All summaries below are done to the best of my abilities and are for the purpose of informing and not paskening. In all cases, a posek should be consulted.

Sunday, October 10, 2010

When is a mamzer not a mamzer? - Igrot Moshe Even HaEzer 4:23.3

In this third and final section of a teshuva about a child who may or may not have been a mamzer, Rav Moshe Feinstein considers the implications of the fact that the potential mamzer was someone who had spent several years learning in Yeshiva and possessed fine character traits. Can those be used as evidence to help clear up confusion over whether or not he had been conceived in sin?

While Rav Moshe is hesitant to make such a move in the case of a mamzer, he invokes a different case as a parallel. He had been asked years earlier about someone who was a talmid chacham and a God-fearing Jew whose mother was known to have not kept the laws of niddah. As such, while this young man was not technically excluded from marrying a Jewish girl, he would be considered a בן נדה, which would be at least a blemish in the world of shidduchim. However, since there is a statement from Chazal that says that a בן נדה will possess the trait of brazenness, and this young man clearly did not fit that bill, then Rav Moshe surmised that perhaps it was possible that he was conceived when his mother was not a niddah.

How can this be the case if the mother never kept the laws of niddah? Rav Moshe suggested that perhaps there was a time when she entered a body of water that would qualify as a kosher mikveh, such as by swimming in the ocean, and even though she would not have had intention to enter it as a mikveh, and even though she would not have kept some of the other practices associated with the laws of niddah, such as הפסק טהרה or שבעה נקיים, nevertheless on a basic level she would have entered a mikveh and thus perhaps this young man was born soon after that event and thus he can be considered to not be a בן נדה for lineage purposes.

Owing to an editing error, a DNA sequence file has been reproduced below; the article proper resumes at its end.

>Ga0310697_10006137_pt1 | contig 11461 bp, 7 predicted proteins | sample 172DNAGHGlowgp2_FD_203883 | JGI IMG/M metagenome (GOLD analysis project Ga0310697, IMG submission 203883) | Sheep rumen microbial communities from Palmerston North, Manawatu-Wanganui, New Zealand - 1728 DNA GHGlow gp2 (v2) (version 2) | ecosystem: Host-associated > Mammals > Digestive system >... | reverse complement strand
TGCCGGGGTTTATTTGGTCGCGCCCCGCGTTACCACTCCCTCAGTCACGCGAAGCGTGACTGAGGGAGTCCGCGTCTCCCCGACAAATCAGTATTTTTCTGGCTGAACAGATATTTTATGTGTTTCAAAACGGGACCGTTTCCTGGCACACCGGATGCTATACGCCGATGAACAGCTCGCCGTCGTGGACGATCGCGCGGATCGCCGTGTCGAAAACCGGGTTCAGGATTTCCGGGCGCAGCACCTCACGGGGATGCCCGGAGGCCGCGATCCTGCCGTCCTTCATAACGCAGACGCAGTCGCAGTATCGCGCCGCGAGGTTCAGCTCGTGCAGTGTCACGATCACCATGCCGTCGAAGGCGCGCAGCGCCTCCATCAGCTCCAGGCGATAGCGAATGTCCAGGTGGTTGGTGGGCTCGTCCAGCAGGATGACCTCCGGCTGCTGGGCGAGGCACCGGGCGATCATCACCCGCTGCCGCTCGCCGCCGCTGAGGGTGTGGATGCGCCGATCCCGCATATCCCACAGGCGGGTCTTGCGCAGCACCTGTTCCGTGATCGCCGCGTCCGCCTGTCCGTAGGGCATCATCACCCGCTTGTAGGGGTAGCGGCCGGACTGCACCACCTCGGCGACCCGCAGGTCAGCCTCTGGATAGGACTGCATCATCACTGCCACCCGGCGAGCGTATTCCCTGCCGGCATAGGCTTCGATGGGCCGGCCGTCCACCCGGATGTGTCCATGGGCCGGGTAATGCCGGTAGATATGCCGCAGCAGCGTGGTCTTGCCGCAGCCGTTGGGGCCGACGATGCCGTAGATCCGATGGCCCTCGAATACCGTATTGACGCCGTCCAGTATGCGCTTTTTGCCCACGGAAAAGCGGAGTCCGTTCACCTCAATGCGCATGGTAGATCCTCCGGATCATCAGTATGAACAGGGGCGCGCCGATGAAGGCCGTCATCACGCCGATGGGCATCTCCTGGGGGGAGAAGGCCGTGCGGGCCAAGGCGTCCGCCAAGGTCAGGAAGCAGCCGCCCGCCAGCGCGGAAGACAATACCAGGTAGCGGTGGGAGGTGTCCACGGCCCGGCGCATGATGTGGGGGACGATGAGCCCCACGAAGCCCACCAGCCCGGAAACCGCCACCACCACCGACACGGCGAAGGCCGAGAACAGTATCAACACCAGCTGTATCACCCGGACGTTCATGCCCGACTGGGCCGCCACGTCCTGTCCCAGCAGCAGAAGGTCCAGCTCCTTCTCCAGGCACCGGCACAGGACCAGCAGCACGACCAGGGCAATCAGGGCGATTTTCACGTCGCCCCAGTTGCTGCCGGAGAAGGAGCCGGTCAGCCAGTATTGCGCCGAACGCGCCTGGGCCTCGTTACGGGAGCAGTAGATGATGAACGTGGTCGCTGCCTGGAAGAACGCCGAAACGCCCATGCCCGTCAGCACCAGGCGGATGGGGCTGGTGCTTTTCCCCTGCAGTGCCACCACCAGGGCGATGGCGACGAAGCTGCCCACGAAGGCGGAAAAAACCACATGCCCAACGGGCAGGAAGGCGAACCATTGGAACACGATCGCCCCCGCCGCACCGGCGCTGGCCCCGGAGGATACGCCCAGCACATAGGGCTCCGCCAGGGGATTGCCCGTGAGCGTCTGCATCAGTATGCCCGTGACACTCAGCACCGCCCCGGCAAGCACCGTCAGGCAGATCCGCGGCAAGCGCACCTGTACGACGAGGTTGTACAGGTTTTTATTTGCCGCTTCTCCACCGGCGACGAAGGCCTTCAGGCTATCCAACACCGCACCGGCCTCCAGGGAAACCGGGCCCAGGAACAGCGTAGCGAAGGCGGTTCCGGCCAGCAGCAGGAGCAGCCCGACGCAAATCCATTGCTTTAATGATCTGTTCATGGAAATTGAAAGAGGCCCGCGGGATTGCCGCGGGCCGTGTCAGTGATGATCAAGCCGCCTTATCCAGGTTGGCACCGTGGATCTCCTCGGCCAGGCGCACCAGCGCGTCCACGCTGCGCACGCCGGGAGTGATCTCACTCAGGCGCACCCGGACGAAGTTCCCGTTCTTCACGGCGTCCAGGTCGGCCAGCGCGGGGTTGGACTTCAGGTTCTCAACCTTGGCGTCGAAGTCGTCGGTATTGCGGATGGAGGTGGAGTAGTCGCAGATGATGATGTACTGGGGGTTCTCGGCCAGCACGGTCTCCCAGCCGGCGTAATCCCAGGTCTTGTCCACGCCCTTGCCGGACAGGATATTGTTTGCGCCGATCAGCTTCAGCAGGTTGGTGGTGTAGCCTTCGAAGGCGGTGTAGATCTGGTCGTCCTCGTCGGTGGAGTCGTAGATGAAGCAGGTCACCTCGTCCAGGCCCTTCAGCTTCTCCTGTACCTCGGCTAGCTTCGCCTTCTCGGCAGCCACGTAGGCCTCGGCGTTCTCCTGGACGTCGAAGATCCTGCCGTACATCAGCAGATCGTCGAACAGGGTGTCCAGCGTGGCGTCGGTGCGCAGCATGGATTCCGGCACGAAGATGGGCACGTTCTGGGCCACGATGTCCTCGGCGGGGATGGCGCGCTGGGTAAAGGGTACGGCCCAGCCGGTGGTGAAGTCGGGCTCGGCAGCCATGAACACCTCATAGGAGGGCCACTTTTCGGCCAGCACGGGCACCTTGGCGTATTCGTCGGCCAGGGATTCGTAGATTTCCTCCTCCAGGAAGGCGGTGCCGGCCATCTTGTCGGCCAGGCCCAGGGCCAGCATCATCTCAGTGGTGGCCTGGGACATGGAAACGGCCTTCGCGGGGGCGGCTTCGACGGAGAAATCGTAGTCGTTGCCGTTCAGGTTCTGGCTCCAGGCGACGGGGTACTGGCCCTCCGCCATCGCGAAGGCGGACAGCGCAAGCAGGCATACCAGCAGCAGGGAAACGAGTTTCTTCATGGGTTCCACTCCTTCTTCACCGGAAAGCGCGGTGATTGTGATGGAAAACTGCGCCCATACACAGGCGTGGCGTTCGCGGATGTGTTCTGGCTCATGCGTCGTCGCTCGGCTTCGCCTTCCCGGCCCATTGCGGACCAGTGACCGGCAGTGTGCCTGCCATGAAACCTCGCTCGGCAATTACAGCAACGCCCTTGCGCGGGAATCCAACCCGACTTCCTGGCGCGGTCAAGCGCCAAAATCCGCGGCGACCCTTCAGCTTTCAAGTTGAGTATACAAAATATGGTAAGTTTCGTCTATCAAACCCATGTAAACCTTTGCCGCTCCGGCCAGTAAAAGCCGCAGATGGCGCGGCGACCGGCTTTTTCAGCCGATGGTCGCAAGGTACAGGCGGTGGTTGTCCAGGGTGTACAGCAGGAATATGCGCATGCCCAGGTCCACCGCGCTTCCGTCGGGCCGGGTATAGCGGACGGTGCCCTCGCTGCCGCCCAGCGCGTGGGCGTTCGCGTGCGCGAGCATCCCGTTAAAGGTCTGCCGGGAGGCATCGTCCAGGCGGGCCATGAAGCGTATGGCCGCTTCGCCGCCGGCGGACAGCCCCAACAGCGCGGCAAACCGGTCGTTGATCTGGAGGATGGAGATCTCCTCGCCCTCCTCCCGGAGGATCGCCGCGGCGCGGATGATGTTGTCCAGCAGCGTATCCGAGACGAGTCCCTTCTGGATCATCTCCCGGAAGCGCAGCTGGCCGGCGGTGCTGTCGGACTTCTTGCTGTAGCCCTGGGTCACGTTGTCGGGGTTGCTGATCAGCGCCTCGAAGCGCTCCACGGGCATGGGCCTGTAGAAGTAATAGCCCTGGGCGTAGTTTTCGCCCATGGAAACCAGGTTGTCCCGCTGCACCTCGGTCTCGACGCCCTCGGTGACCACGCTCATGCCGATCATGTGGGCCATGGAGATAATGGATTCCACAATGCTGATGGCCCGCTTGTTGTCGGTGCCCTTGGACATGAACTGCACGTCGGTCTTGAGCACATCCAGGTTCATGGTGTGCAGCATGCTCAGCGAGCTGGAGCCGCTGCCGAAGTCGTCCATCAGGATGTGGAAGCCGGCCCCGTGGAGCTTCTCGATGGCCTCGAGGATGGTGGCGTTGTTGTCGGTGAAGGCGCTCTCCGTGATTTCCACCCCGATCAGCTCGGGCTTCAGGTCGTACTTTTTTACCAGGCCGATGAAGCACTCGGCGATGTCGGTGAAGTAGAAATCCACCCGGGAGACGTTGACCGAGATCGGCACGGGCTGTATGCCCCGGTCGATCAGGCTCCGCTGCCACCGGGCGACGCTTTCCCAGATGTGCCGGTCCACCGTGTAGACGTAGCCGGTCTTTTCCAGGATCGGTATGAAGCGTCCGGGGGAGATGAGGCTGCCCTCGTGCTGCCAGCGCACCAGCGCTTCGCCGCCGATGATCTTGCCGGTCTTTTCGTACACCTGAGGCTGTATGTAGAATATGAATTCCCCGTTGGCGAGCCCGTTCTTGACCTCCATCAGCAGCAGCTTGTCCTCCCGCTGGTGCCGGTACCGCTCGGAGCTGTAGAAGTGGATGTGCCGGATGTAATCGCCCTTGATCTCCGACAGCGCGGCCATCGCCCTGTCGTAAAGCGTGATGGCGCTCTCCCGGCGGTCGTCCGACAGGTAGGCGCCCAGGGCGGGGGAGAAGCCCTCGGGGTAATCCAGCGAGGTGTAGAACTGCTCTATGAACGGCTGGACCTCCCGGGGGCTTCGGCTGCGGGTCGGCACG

With regard to the actual question in this teshuva, which concerned someone who was potentially a mamzer, who is forbidden to marry a Jew, Rav Moshe feels that given the other potential reasons given in the other sections of the teshuva (to be written up soon), the fact that he is also a Torah scholar and a God fearing Jew can be used as additional support for the fact that he is not a mamzer.

No comments: